Mathematics Stack Exchange is a question and answer site for people studying math at any level and professionals in related fields. Join them; it only takes a minute:

Sign up
Here's how it works:
  1. Anybody can ask a question
  2. Anybody can answer
  3. The best answers are voted up and rise to the top

As you may know, in a finite direct product $\prod_{i\in I}S_i$ of finite nonabelian simple groups $S_i$, every normal subgroup is of the form $\prod_{i\in J,J\subseteq I}S_i$.

Normal subgroups of finite index in infinite product $\prod_{i\in I}S_i$ (with $I$ infinite) are still of the same form?

Now we consider the direct sum $\oplus_{i\in I}S_i$ with $I$ infinite. The question is the same.

What are normal subgroups of finite index in the infinite sum $\oplus_{i\in I}S_i$?

Thanks in advance.

share|cite|improve this question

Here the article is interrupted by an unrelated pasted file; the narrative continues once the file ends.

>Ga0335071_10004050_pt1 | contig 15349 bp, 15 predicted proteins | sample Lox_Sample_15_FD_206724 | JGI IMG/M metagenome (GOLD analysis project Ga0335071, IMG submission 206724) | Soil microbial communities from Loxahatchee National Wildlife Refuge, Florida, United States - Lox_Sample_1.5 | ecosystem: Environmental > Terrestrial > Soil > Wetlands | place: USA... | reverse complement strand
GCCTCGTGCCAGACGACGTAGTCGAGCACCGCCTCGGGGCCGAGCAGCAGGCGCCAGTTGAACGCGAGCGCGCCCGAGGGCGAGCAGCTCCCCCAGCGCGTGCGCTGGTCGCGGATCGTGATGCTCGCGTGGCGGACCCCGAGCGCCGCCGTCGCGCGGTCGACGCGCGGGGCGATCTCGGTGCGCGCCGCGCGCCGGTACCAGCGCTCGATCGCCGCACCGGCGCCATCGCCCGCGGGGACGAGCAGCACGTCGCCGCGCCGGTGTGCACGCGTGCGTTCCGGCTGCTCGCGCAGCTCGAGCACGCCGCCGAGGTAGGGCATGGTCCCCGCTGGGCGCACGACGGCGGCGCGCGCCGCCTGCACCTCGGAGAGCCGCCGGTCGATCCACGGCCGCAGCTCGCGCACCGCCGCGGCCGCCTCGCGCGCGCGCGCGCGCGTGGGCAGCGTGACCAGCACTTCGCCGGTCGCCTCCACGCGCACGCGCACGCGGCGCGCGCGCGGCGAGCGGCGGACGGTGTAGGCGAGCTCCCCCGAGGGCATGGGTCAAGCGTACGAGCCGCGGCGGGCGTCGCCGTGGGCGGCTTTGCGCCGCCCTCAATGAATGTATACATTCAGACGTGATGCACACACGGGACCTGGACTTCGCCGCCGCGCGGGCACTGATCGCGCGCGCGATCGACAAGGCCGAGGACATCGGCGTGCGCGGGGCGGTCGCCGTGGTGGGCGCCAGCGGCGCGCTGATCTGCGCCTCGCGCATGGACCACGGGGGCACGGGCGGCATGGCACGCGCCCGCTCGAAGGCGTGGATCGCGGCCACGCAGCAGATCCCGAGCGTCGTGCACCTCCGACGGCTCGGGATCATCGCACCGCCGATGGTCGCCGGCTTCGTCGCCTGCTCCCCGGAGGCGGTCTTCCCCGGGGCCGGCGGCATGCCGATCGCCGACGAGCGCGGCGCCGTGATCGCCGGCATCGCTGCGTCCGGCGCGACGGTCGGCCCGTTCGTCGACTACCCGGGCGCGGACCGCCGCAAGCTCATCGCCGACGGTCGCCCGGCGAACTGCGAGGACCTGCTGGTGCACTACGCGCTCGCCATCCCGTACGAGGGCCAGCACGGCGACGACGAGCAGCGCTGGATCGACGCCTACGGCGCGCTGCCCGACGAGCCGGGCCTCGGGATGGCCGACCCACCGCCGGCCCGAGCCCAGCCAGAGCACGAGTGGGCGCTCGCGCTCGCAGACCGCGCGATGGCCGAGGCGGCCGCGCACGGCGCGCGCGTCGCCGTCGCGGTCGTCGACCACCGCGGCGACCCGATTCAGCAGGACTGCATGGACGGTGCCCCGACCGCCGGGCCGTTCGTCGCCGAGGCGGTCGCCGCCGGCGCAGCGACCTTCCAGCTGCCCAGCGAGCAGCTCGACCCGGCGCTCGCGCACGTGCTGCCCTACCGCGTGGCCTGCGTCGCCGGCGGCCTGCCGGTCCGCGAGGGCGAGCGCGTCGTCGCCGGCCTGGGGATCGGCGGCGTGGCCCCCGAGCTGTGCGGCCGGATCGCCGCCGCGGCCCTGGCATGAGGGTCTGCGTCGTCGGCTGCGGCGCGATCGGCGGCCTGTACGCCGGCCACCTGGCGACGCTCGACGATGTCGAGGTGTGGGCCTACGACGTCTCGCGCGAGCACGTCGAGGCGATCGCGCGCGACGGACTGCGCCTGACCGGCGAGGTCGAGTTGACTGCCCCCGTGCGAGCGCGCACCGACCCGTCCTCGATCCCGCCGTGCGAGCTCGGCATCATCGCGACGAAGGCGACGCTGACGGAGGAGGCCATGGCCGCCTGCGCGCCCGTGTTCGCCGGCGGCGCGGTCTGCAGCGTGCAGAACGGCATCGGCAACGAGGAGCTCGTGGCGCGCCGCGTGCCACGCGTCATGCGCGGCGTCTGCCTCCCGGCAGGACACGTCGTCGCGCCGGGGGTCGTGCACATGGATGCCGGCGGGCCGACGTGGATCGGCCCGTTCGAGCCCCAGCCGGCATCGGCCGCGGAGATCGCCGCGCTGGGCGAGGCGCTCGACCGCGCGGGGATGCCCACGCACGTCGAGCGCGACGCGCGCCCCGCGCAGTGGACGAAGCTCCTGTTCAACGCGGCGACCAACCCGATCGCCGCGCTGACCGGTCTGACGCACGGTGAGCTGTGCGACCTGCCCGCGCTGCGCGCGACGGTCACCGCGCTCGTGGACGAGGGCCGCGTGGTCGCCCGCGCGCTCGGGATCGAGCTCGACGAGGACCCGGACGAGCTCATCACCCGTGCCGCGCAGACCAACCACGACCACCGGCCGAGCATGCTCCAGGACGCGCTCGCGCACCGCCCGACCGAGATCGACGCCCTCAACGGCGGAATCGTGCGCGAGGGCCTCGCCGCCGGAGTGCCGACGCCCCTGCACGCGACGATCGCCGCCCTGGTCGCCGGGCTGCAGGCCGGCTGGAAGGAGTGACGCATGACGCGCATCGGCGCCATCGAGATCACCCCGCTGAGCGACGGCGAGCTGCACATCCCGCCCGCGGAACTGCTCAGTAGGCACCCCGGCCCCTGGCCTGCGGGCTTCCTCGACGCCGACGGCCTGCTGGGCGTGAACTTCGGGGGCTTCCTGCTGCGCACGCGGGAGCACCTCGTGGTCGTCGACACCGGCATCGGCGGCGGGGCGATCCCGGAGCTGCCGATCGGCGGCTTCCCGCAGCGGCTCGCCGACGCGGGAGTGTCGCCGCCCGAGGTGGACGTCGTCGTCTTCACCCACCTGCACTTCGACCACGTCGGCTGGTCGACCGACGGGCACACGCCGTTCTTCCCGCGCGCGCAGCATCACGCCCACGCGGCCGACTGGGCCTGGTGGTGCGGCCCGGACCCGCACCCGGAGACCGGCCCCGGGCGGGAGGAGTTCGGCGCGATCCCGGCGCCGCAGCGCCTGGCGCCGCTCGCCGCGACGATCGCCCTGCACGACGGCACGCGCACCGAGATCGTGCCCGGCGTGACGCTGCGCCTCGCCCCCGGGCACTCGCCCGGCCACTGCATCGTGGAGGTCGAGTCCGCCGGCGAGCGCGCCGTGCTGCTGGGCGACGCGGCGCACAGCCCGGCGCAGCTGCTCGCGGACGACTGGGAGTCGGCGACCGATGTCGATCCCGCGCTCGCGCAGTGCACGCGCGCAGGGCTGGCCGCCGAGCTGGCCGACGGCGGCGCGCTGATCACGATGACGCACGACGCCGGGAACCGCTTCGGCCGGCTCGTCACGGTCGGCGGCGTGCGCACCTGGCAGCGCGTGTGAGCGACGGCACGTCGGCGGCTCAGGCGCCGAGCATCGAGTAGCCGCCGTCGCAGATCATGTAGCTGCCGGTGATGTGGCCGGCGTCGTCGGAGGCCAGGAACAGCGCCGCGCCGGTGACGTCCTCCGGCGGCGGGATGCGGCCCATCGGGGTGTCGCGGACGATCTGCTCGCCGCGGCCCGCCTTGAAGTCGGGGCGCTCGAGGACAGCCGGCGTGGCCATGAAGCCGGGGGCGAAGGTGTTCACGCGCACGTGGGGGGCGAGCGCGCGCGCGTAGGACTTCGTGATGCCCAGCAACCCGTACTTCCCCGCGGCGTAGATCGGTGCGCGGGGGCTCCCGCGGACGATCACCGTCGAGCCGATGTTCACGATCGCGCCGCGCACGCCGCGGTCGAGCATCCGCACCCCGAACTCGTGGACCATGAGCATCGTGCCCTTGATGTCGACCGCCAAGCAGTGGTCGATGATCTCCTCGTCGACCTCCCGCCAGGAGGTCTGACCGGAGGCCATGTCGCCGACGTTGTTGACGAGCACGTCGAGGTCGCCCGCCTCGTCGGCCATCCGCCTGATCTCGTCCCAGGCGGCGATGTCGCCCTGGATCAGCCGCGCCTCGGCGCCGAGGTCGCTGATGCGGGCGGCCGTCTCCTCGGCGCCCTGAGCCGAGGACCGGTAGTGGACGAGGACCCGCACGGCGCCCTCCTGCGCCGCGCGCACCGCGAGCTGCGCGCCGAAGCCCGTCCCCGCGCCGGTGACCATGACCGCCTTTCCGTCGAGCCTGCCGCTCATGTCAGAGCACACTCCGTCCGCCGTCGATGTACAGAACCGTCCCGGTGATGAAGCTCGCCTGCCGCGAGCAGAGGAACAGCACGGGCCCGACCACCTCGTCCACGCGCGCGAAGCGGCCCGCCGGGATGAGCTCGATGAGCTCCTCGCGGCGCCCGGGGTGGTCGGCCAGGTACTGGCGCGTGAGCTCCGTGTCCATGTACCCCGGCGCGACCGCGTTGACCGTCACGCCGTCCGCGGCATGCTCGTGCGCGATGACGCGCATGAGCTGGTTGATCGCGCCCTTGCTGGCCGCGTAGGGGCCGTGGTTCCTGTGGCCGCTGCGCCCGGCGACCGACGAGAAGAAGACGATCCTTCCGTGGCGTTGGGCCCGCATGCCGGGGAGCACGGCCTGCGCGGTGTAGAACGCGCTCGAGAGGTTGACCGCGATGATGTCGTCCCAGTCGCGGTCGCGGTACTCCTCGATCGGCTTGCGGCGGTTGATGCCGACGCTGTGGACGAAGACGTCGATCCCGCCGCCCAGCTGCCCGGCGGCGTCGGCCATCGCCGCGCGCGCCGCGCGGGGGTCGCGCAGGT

Direct sum for groups? Do you want to mean free product instead? Or Abelian groups? – Berci Feb 27 '13 at 12:26
@Berci, it is still a common name for the coproduct. – Andreas Caranti Feb 27 '13 at 12:41
Ah, ok. So, it is free product. – Berci Feb 27 '13 at 12:54
Calling $\mathop{Supp} x = \{i\in I: x_i \ne 1\}$ the support of $x \in$ your infinite product/sum, take a look at the set $N_U$of all $x$ whose support is not an element of some fixed non-principal ultrafilter U on I. It's not too hard to show that $N_U$ is a normal subgroup. If all $S_i$ are isomorphic to each other, I think its index should be finite. – j.p. Feb 27 '13 at 13:31
I don't think he means the free product. He probably means the version of direct product in which only finitely many components of a group element are allowed to be nontrivial. – Derek Holt Feb 27 '13 at 14:13

Your Answer


By posting your answer, you agree to the privacy policy and terms of service.

Browse other questions tagged or ask your own question.